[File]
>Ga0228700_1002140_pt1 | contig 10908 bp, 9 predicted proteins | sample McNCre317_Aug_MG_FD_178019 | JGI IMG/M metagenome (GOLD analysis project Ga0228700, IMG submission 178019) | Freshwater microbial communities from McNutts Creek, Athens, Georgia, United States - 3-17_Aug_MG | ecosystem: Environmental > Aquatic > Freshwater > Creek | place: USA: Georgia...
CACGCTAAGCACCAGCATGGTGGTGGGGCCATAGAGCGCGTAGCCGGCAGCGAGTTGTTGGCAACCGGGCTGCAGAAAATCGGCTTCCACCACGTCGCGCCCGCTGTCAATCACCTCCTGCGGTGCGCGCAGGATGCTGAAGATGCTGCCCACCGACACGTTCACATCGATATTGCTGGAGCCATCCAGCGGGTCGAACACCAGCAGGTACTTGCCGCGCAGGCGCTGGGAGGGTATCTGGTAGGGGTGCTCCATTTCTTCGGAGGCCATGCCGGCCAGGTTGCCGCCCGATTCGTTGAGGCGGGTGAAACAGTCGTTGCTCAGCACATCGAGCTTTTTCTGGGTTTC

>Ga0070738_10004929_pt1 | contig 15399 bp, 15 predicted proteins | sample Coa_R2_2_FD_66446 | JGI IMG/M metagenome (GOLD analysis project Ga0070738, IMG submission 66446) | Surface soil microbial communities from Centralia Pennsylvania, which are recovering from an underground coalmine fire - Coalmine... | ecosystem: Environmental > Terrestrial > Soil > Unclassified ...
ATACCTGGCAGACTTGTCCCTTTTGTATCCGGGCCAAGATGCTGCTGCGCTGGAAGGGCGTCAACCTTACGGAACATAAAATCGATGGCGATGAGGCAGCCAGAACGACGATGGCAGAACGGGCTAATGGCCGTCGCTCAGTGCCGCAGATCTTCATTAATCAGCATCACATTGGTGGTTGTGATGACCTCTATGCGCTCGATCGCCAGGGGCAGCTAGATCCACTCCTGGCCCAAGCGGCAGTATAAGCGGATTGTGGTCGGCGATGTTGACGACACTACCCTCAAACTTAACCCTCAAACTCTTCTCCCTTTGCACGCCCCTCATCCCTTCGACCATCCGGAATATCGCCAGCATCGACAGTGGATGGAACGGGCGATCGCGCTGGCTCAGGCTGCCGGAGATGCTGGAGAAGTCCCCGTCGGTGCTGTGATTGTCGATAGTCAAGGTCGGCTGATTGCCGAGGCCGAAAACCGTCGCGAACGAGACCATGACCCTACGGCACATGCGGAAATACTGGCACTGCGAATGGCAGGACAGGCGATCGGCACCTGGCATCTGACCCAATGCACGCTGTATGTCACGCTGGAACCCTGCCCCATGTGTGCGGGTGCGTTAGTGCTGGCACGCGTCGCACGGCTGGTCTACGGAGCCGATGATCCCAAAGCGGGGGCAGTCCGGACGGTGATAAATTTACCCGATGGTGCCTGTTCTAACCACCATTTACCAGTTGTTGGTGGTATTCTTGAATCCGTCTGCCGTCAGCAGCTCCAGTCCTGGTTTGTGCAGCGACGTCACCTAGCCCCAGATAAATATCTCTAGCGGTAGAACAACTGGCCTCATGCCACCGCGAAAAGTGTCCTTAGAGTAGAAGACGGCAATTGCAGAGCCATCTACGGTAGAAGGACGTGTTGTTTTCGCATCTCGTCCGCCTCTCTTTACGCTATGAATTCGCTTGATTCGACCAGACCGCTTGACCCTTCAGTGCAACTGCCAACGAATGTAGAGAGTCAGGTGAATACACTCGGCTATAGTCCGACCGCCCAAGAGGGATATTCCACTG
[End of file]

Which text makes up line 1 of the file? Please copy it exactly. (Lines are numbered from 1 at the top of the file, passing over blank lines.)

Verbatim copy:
>Ga0228700_1002140_pt1 | contig 10908 bp, 9 predicted proteins | sample McNCre317_Aug_MG_FD_178019 | JGI IMG/M metagenome (GOLD analysis project Ga0228700, IMG submission 178019) | Freshwater microbial communities from McNutts Creek, Athens, Georgia, United States - 3-17_Aug_MG | ecosystem: Environmental > Aquatic > Freshwater > Creek | place: USA: Georgia...